Navigation Links
Researchers hone technique to KO pediatric brain tumors

An interdisciplinary team of researchers at Washington University in St. Louis, led by Karen L. Wooley, Ph.D., James S. McDonnell Distinguished University Professor in Arts & Sciences, is a step closer to delivering cancer-killing drugs to pediatric brain tumors, similar to the tumor that Senator Ted Kennedy is suffering from.

Such tumors are often difficult to completely remove surgically; frequently, cancerous cells remain following surgery and the tumor returns. Chemotherapy, while effective at treating tumors, often harms healthy cells as well, leading to severe side effects especially in young children that are still developing their brain functions.

In an effort to solve this problem, the Wooley lab has developed polymeric nanoparticles that can entrap doxorubicin, a drug commonly used in chemotherapy, and slowly release the drug over an extended time period. By tuning the polymer composition, they were able to tailor the release rate of the drug and improve its solubility.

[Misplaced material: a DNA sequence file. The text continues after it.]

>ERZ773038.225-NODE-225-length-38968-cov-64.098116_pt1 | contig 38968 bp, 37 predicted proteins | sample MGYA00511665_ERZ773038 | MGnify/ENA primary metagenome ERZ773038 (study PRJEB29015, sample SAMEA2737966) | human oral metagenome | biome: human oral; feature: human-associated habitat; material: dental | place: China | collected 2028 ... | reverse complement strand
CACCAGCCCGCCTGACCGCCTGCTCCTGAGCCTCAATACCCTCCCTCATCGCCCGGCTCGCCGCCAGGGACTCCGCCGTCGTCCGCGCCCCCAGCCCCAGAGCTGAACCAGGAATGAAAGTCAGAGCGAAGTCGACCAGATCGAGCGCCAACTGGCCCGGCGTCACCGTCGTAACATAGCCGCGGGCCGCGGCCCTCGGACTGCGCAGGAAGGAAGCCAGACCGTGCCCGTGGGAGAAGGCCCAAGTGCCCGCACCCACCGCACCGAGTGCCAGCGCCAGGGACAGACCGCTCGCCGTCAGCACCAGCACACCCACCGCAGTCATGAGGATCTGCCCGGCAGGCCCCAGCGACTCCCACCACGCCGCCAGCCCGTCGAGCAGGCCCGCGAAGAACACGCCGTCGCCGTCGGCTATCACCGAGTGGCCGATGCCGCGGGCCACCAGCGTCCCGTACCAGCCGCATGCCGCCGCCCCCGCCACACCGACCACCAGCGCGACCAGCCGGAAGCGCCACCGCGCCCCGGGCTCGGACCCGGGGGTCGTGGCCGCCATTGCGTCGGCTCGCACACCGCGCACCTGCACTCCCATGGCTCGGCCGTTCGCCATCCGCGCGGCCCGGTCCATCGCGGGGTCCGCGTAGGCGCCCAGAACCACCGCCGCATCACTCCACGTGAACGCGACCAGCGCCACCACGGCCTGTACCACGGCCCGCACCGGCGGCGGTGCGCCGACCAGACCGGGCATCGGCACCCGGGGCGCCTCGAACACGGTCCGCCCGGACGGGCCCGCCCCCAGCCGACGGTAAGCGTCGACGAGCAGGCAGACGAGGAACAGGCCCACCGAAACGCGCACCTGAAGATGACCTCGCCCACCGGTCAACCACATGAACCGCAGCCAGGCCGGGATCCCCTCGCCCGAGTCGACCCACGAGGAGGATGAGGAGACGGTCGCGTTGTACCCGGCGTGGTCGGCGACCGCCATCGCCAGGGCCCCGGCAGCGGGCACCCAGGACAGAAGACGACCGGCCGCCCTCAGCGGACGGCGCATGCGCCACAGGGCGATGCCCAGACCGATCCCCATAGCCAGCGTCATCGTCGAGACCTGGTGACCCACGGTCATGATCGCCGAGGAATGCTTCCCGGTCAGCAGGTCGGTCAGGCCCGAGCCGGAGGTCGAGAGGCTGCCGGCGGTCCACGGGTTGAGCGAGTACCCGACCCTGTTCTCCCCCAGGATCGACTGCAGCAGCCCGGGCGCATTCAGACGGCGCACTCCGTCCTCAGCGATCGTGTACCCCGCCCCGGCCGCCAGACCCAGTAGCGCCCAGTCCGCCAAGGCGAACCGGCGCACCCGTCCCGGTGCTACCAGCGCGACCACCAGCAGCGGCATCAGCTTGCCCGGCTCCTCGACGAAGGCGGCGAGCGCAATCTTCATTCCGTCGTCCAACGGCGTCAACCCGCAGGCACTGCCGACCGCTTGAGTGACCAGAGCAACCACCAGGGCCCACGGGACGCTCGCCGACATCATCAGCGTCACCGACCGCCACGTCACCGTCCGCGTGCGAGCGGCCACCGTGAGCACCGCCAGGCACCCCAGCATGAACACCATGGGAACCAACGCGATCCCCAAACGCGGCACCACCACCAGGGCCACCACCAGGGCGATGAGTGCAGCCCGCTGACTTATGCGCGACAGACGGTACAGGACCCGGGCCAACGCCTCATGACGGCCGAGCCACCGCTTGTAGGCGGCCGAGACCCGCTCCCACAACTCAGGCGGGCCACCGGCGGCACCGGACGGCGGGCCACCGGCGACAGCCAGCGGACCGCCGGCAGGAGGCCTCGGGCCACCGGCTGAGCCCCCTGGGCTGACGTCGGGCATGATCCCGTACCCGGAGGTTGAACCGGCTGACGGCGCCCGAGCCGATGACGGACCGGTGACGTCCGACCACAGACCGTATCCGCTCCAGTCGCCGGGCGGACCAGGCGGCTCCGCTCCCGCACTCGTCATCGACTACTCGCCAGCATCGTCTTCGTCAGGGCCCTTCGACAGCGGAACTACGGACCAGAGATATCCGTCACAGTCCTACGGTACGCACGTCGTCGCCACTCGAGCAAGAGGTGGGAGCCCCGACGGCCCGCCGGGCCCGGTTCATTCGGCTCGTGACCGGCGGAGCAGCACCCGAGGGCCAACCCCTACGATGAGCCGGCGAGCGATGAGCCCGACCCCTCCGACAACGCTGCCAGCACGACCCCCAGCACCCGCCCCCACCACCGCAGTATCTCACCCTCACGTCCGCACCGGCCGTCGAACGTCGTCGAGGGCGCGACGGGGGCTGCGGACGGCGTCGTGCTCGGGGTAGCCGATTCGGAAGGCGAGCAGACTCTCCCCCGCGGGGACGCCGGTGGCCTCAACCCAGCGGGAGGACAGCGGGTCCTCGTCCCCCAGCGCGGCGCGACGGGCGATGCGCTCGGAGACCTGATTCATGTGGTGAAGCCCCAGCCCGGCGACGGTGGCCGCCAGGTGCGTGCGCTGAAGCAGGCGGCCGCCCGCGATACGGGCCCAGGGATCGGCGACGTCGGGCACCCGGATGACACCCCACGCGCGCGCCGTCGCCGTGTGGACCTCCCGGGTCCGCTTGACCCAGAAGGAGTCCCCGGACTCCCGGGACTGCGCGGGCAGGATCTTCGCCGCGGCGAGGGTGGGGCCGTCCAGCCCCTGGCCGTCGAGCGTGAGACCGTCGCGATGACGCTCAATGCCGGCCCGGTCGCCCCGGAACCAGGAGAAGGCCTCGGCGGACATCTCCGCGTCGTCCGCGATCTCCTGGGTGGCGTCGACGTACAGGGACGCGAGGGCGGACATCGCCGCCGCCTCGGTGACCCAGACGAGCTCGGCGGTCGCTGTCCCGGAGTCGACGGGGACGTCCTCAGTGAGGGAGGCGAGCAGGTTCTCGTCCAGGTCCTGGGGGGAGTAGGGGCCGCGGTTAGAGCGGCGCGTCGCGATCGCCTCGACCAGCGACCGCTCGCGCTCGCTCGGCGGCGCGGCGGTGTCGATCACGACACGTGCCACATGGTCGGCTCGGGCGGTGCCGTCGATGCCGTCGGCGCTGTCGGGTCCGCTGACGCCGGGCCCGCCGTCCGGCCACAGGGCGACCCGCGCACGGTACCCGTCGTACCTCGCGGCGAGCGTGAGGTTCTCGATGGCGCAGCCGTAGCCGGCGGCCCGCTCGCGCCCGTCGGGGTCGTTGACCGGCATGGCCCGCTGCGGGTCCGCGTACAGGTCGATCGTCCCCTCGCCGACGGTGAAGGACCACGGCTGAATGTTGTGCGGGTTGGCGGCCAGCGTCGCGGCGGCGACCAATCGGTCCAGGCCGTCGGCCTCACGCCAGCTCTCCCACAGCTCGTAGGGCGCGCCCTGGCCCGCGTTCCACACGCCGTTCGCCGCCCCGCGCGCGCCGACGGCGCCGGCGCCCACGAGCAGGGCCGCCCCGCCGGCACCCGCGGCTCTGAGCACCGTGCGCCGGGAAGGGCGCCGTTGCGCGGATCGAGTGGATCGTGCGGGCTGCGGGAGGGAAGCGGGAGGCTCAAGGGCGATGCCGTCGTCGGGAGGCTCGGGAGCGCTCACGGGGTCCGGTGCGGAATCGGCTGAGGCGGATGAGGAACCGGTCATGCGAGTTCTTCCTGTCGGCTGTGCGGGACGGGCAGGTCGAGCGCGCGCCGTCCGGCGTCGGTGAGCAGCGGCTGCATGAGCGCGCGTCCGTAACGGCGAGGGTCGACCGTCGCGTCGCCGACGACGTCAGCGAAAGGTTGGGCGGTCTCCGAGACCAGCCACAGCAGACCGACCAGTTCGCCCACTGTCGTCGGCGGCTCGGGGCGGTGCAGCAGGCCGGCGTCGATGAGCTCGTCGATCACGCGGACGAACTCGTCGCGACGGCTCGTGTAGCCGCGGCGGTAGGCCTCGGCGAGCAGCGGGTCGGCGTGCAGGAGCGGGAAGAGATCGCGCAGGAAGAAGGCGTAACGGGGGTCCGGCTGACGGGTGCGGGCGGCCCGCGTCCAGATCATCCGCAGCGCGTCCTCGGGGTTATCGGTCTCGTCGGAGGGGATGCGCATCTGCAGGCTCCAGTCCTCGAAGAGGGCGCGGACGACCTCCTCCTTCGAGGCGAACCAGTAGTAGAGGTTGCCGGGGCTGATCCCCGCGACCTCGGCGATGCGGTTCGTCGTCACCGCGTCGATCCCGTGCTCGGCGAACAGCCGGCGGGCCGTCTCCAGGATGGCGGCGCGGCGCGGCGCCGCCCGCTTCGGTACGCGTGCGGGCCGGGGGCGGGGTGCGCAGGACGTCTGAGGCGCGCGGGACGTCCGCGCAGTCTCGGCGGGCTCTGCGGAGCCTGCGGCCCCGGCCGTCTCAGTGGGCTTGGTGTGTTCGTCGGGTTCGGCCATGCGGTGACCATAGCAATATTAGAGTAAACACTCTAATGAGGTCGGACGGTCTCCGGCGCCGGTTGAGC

The work was published in Chemical Communications and supported by The Children's Discovery Institute of St. Louis Children's Hospital and by the National Heart, Lung and Blood Institute of the National Institutes of Health as a Program of Excellence in Nanotechnology.

With their approach, the Wooley lab was able to load more doxorubicin into the cores of the nanoparticles, compared with similar constructs.

" Typically, a polymeric micelle has three to four percent [drug] loading per nanoparticle mass. In our case, we achieved 18 to 19 percent for our nanoparticles," said Andreas Nystrom, Ph.D., a post-doctoral associate, supported by the Knut and Alice Wallenberg Foundation, who worked on the project.

However, the nanoparticles carrying the doxorubicin were not as effective at killing cancer cells compared to the neat drug, because in these initial nanoparticles, no targeting groups were included and also the entire drug payload of the nanoparticle is not released. The identification and attachment of targeting ligands onto the nanoparticles and the rate and extent of drug release are now what the researchers will concentrate on and seek to improve. Ligands in this application are comprised of peptides and antibodies that bind to specific cell receptors over-expressed in cancer cells.